My first eclipse

Guanajuato, Mexico, photo by Instituto Falcon

During next week’s solar eclipse (92% of totality occurring where I live) I managed, inadvertently, to schedule a doctor’s appointment. Still, I am thankful I have my memories of July 11, 1991.  That’s when my husband and I witnessed a total solar eclipse, not here in the Pacific Northwest, but in Guanajuato, Mexico. For those of us who found ourselves in just the right narrow swath of sea and land between Hawaii and Brazil that year, the view was perfect.

The best part was that we just happened to be there for Spanish study in the Instituto Falcon, and were living with Marilu Reynal, a Mexican friend, so we were not vying for limited hotel rooms, though it’s likely, since everyone else in the U.S went to Hawaii, that we would had found one. And we saw no traffic jams, as are predicted for central Oregon next week, except possibly one caused by the odd burro walking down the middle of the street.

Years later, I learned that what we observed was a special kind of eclipse, which Wikipedia calls a “central total eclipse” that lasted nearly seven minutes and will not occur again until 2132.  We’ll probably miss that one.

Real folkloric dancers

Fake folkloric turtles

Since it was Mexico, we couldn’t observe an eclipse without a party, so the school’s director, Jorge Barroso, hosted La Fiesta del Eclipse on the morning of the event. A week or so before the eclipse, he hired a professional folkloric dancer named Sofia (center front in both photos) to teach the women students a traditional dance. She even managed to find matching costumes to fit all of us, who were not exactly petite. The dance she chose was La Danza de Las Tortugas, dance of the turtles, which originated in the eastern state of Veracruz.  (I’m the second tortuga from the left.) All I remember about the dance is that we were supposed to be depositing our eggs on the beach.

photo by Luis Alberto Melograna from Wikimedia Creative Commons

The men also had their chance to perform a mini-skit.  My only memory of this is that my husband, Greg, played the figure Chac-Mool, whose role in historic Mayan culture has many interpretations, including the one we chose, which was that his flat belly served as a “platform to receive blood and human hearts.” Greg was thankful he had a non-speaking part and wishes he still had the flat belly.

Then there was the eclipse, what eclipse photographer Fred Espenak describes this way:  “In the last seconds as totality begins, the daytime sky is quickly replaced by an eerie twilight as the Moon’s shadow sweeps across the landscape at speeds in excess of 1,200 mph.”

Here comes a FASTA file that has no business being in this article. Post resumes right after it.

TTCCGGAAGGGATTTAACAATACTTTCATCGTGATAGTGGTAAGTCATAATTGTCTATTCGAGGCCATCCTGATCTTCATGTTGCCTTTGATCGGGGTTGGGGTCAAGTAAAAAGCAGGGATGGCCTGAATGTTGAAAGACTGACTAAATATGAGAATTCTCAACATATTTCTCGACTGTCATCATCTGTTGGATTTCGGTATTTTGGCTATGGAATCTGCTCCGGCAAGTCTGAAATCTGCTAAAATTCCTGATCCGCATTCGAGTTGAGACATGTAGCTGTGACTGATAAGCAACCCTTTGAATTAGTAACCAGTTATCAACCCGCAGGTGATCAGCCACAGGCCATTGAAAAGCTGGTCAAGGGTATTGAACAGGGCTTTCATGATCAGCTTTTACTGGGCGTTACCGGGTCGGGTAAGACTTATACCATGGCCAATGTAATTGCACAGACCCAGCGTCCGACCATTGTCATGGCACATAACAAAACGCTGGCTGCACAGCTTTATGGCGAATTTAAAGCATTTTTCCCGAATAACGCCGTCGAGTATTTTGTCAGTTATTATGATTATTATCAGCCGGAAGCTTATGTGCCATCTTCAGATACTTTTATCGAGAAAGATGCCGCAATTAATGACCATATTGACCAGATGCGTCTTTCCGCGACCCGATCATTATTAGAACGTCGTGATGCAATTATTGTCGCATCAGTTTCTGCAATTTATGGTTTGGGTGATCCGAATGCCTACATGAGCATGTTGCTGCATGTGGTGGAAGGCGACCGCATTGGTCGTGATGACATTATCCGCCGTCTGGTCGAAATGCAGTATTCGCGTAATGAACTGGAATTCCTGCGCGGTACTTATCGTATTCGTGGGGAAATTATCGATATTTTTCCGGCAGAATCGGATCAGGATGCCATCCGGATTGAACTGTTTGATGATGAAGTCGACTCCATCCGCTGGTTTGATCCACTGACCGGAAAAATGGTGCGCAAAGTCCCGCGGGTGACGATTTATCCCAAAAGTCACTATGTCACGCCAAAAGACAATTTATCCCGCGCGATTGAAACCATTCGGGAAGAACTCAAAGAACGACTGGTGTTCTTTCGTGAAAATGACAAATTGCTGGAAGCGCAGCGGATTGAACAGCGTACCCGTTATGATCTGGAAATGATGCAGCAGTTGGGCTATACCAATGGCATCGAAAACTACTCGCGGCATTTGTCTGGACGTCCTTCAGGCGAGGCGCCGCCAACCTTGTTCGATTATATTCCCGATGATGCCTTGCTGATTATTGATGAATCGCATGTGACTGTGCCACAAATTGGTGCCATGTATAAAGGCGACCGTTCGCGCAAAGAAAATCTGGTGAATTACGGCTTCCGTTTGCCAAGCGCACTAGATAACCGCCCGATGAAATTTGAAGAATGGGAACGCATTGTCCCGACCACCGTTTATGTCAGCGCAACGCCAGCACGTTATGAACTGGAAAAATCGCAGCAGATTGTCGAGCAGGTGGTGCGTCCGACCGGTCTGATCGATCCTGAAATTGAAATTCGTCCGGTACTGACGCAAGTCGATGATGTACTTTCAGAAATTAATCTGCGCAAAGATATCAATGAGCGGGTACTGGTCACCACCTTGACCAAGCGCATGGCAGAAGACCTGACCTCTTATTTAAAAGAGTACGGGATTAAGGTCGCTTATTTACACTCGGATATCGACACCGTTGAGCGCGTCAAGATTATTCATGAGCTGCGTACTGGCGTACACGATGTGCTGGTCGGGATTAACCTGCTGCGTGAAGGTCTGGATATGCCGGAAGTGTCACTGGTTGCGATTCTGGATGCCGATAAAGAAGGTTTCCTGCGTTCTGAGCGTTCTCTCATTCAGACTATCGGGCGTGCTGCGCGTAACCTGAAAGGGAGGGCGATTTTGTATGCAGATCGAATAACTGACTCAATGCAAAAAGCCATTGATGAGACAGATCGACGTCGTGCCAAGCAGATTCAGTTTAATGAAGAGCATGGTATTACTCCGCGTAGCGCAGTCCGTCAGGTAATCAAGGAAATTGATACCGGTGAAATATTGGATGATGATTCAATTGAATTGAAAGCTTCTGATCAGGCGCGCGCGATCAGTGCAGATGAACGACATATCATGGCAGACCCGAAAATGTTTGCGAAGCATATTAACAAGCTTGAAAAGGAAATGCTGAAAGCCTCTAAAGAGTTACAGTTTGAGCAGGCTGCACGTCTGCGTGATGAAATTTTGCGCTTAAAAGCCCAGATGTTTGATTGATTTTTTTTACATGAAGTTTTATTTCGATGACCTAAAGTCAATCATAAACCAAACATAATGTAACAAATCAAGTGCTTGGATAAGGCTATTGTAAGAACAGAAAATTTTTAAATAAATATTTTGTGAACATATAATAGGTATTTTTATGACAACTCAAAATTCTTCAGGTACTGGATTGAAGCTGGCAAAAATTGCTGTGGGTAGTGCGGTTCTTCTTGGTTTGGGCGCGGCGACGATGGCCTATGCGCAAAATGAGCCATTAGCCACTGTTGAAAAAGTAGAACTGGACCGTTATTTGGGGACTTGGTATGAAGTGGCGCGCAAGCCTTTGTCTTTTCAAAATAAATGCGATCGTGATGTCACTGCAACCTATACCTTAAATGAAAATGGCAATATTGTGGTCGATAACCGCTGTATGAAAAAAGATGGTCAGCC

I would add that everything around us, including the roosters, grew silent and suddenly we were as cold as we would be in the middle of the night. After what must have seemed the shortest night of their lives, when the sky brightened the roosters went back to crowing.

I haven’t thought of the eclipse and its accompanying fiesta for many years. Even if I could see the totality of the eclipse next week, for me it could not generate fond memories like those from 1991.

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About stillalife

I retired June 30, 2010 after working for 40 years in the field of education and most recently doing school public relations/community outreach in a mid-size urban school district. I wrote for superintendents and school board members. Now I'm writing for me and I hope for you. In this blog, I offer my own views coupled with the latest research on how to preserve our physical and mental health as we age, delve into issues most of us over 50 can relate to like noticing wrinkles and forgetting where we left our keys, discuss the pros and cons of different ways to engage our minds and bodies after we leave the workplace, and throw in an occasional book review, all peppered with a touch of humor, irony, and just plain silliness.
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One Response to My first eclipse

  1. Darlene says:

    Sounds like a marvelous way to celebrate an eclipse. . . enveloped in another culture, dancing with friends, listening to your husband play the guitar, enjoying some local cuisine. It would be hard to beat that. Needless to say, you were lucky to have witnessed even once such a celebration of the “total eclipse of the sun.”

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